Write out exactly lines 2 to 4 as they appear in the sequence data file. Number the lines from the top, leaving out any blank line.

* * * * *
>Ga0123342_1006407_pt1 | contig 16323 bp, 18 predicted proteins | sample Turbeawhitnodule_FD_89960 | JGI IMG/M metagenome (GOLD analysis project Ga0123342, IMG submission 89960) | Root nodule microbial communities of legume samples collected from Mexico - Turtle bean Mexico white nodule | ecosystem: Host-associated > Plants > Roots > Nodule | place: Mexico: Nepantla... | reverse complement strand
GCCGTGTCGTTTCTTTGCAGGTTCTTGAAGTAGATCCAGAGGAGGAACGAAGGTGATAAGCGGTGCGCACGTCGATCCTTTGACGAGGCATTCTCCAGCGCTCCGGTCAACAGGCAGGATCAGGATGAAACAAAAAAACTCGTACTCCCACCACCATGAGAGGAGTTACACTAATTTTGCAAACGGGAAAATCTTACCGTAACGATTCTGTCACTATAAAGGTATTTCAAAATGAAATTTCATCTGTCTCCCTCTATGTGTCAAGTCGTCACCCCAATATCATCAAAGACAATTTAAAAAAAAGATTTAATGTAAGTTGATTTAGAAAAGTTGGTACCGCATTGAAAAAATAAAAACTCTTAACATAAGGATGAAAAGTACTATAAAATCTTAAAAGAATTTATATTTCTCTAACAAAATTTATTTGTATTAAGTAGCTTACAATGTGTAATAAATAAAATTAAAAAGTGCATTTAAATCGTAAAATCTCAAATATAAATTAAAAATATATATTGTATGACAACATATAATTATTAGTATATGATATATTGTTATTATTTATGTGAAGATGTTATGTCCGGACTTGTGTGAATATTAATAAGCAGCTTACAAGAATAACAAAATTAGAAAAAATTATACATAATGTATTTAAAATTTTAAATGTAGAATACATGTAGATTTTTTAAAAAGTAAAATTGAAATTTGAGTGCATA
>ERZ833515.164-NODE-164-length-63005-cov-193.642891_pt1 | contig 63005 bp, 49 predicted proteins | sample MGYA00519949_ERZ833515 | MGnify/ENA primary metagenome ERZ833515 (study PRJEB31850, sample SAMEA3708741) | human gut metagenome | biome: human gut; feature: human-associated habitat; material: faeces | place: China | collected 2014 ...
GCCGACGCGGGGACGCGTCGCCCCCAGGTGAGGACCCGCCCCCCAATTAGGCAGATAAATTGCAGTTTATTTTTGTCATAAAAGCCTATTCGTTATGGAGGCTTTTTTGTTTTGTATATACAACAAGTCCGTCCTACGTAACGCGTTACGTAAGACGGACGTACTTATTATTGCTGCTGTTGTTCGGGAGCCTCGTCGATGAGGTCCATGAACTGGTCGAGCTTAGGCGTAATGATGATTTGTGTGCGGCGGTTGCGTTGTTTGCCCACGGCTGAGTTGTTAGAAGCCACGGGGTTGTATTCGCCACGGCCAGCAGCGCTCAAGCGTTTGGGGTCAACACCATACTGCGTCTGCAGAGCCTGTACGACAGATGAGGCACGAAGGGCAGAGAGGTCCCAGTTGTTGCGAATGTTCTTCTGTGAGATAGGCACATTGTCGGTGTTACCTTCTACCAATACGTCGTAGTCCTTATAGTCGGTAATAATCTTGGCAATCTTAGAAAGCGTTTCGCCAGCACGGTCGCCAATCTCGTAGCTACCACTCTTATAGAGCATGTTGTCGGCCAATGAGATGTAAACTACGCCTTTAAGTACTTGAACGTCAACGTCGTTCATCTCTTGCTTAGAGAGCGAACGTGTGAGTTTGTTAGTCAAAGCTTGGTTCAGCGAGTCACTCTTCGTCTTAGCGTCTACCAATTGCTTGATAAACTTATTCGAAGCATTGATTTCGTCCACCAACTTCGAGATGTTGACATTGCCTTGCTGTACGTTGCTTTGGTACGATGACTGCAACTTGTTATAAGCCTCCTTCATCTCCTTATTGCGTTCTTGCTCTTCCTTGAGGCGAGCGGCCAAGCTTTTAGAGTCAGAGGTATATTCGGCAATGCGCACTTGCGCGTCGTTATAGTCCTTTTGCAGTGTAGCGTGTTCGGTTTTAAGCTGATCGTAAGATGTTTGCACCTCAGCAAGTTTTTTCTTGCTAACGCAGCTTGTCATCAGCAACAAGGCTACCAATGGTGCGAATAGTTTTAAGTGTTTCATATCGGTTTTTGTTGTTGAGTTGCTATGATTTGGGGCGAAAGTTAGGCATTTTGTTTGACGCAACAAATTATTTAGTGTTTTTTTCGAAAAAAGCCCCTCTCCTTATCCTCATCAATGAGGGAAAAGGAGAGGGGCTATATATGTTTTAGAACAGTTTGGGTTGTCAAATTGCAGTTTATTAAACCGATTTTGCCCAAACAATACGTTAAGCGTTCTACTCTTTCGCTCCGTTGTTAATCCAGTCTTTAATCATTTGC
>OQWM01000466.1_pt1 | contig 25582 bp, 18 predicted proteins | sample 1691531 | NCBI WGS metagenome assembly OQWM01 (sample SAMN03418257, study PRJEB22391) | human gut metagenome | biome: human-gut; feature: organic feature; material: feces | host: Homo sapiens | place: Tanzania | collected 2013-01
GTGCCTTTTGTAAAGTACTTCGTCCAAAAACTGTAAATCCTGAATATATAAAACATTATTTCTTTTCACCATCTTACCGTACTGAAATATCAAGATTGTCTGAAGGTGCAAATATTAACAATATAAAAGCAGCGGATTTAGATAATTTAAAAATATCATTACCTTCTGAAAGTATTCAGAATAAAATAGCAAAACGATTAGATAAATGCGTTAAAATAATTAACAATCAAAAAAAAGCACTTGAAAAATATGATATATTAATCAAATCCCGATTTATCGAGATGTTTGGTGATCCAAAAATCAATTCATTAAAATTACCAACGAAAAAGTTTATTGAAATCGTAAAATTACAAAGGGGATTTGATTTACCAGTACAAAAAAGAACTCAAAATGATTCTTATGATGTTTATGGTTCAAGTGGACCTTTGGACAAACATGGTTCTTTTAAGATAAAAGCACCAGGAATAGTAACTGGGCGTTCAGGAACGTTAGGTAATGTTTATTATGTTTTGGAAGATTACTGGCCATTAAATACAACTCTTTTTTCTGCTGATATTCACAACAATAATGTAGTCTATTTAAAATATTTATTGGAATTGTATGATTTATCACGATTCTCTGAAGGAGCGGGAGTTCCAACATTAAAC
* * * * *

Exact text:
GCCGTGTCGTTTCTTTGCAGGTTCTTGAAGTAGATCCAGAGGAGGAACGAAGGTGATAAGCGGTGCGCACGTCGATCCTTTGACGAGGCATTCTCCAGCGCTCCGGTCAACAGGCAGGATCAGGATGAAACAAAAAAACTCGTACTCCCACCACCATGAGAGGAGTTACACTAATTTTGCAAACGGGAAAATCTTACCGTAACGATTCTGTCACTATAAAGGTATTTCAAAATGAAATTTCATCTGTCTCCCTCTATGTGTCAAGTCGTCACCCCAATATCATCAAAGACAATTTAAAAAAAAGATTTAATGTAAGTTGATTTAGAAAAGTTGGTACCGCATTGAAAAAATAAAAACTCTTAACATAAGGATGAAAAGTACTATAAAATCTTAAAAGAATTTATATTTCTCTAACAAAATTTATTTGTATTAAGTAGCTTACAATGTGTAATAAATAAAATTAAAAAGTGCATTTAAATCGTAAAATCTCAAATATAAATTAAAAATATATATTGTATGACAACATATAATTATTAGTATATGATATATTGTTATTATTTATGTGAAGATGTTATGTCCGGACTTGTGTGAATATTAATAAGCAGCTTACAAGAATAACAAAATTAGAAAAAATTATACATAATGTATTTAAAATTTTAAATGTAGAATACATGTAGATTTTTTAAAAAGTAAAATTGAAATTTGAGTGCATA
>ERZ833515.164-NODE-164-length-63005-cov-193.642891_pt1 | contig 63005 bp, 49 predicted proteins | sample MGYA00519949_ERZ833515 | MGnify/ENA primary metagenome ERZ833515 (study PRJEB31850, sample SAMEA3708741) | human gut metagenome | biome: human gut; feature: human-associated habitat; material: faeces | place: China | collected 2014 ...
GCCGACGCGGGGACGCGTCGCCCCCAGGTGAGGACCCGCCCCCCAATTAGGCAGATAAATTGCAGTTTATTTTTGTCATAAAAGCCTATTCGTTATGGAGGCTTTTTTGTTTTGTATATACAACAAGTCCGTCCTACGTAACGCGTTACGTAAGACGGACGTACTTATTATTGCTGCTGTTGTTCGGGAGCCTCGTCGATGAGGTCCATGAACTGGTCGAGCTTAGGCGTAATGATGATTTGTGTGCGGCGGTTGCGTTGTTTGCCCACGGCTGAGTTGTTAGAAGCCACGGGGTTGTATTCGCCACGGCCAGCAGCGCTCAAGCGTTTGGGGTCAACACCATACTGCGTCTGCAGAGCCTGTACGACAGATGAGGCACGAAGGGCAGAGAGGTCCCAGTTGTTGCGAATGTTCTTCTGTGAGATAGGCACATTGTCGGTGTTACCTTCTACCAATACGTCGTAGTCCTTATAGTCGGTAATAATCTTGGCAATCTTAGAAAGCGTTTCGCCAGCACGGTCGCCAATCTCGTAGCTACCACTCTTATAGAGCATGTTGTCGGCCAATGAGATGTAAACTACGCCTTTAAGTACTTGAACGTCAACGTCGTTCATCTCTTGCTTAGAGAGCGAACGTGTGAGTTTGTTAGTCAAAGCTTGGTTCAGCGAGTCACTCTTCGTCTTAGCGTCTACCAATTGCTTGATAAACTTATTCGAAGCATTGATTTCGTCCACCAACTTCGAGATGTTGACATTGCCTTGCTGTACGTTGCTTTGGTACGATGACTGCAACTTGTTATAAGCCTCCTTCATCTCCTTATTGCGTTCTTGCTCTTCCTTGAGGCGAGCGGCCAAGCTTTTAGAGTCAGAGGTATATTCGGCAATGCGCACTTGCGCGTCGTTATAGTCCTTTTGCAGTGTAGCGTGTTCGGTTTTAAGCTGATCGTAAGATGTTTGCACCTCAGCAAGTTTTTTCTTGCTAACGCAGCTTGTCATCAGCAACAAGGCTACCAATGGTGCGAATAGTTTTAAGTGTTTCATATCGGTTTTTGTTGTTGAGTTGCTATGATTTGGGGCGAAAGTTAGGCATTTTGTTTGACGCAACAAATTATTTAGTGTTTTTTTCGAAAAAAGCCCCTCTCCTTATCCTCATCAATGAGGGAAAAGGAGAGGGGCTATATATGTTTTAGAACAGTTTGGGTTGTCAAATTGCAGTTTATTAAACCGATTTTGCCCAAACAATACGTTAAGCGTTCTACTCTTTCGCTCCGTTGTTAATCCAGTCTTTAATCATTTGC